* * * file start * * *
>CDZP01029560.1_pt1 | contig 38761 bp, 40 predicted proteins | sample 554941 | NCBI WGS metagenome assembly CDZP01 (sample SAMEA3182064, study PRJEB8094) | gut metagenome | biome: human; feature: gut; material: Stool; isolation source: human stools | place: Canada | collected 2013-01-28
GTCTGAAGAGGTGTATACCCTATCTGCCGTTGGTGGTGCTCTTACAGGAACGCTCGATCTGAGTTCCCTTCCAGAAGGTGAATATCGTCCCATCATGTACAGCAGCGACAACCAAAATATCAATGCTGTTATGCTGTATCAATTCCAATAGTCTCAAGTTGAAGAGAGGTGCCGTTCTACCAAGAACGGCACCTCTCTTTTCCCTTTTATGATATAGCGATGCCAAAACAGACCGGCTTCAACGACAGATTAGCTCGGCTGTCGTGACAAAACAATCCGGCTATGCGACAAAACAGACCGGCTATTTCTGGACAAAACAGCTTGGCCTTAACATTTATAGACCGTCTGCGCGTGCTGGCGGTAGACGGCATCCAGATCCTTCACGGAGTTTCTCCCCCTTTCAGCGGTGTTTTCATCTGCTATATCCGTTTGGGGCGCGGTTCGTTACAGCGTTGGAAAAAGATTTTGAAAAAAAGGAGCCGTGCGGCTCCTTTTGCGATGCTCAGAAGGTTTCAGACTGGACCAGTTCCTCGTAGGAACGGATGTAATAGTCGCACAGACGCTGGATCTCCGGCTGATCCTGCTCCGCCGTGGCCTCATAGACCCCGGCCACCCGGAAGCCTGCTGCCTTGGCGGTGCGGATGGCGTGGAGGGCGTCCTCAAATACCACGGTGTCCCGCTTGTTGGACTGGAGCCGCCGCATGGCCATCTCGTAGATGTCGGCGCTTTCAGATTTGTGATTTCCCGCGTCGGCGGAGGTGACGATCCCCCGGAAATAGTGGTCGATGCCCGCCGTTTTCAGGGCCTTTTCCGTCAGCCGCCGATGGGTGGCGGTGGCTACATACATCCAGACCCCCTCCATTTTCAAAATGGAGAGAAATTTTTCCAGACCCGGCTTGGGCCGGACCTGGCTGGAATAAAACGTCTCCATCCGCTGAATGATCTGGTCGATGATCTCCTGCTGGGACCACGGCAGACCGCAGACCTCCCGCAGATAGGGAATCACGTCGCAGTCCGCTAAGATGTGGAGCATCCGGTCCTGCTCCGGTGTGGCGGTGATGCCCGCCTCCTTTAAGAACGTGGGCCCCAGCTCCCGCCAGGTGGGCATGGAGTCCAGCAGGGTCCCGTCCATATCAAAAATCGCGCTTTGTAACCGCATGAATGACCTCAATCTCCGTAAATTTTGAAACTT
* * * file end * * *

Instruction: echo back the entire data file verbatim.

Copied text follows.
>CDZP01029560.1_pt1 | contig 38761 bp, 40 predicted proteins | sample 554941 | NCBI WGS metagenome assembly CDZP01 (sample SAMEA3182064, study PRJEB8094) | gut metagenome | biome: human; feature: gut; material: Stool; isolation source: human stools | place: Canada | collected 2013-01-28
GTCTGAAGAGGTGTATACCCTATCTGCCGTTGGTGGTGCTCTTACAGGAACGCTCGATCTGAGTTCCCTTCCAGAAGGTGAATATCGTCCCATCATGTACAGCAGCGACAACCAAAATATCAATGCTGTTATGCTGTATCAATTCCAATAGTCTCAAGTTGAAGAGAGGTGCCGTTCTACCAAGAACGGCACCTCTCTTTTCCCTTTTATGATATAGCGATGCCAAAACAGACCGGCTTCAACGACAGATTAGCTCGGCTGTCGTGACAAAACAATCCGGCTATGCGACAAAACAGACCGGCTATTTCTGGACAAAACAGCTTGGCCTTAACATTTATAGACCGTCTGCGCGTGCTGGCGGTAGACGGCATCCAGATCCTTCACGGAGTTTCTCCCCCTTTCAGCGGTGTTTTCATCTGCTATATCCGTTTGGGGCGCGGTTCGTTACAGCGTTGGAAAAAGATTTTGAAAAAAAGGAGCCGTGCGGCTCCTTTTGCGATGCTCAGAAGGTTTCAGACTGGACCAGTTCCTCGTAGGAACGGATGTAATAGTCGCACAGACGCTGGATCTCCGGCTGATCCTGCTCCGCCGTGGCCTCATAGACCCCGGCCACCCGGAAGCCTGCTGCCTTGGCGGTGCGGATGGCGTGGAGGGCGTCCTCAAATACCACGGTGTCCCGCTTGTTGGACTGGAGCCGCCGCATGGCCATCTCGTAGATGTCGGCGCTTTCAGATTTGTGATTTCCCGCGTCGGCGGAGGTGACGATCCCCCGGAAATAGTGGTCGATGCCCGCCGTTTTCAGGGCCTTTTCCGTCAGCCGCCGATGGGTGGCGGTGGCTACATACATCCAGACCCCCTCCATTTTCAAAATGGAGAGAAATTTTTCCAGACCCGGCTTGGGCCGGACCTGGCTGGAATAAAACGTCTCCATCCGCTGAATGATCTGGTCGATGATCTCCTGCTGGGACCACGGCAGACCGCAGACCTCCCGCAGATAGGGAATCACGTCGCAGTCCGCTAAGATGTGGAGCATCCGGTCCTGCTCCGGTGTGGCGGTGATGCCCGCCTCCTTTAAGAACGTGGGCCCCAGCTCCCGCCAGGTGGGCATGGAGTCCAGCAGGGTCCCGTCCATATCAAAAATCGCGCTTTGTAACCGCATGAATGACCTCAATCTCCGTAAATTTTGAAACTT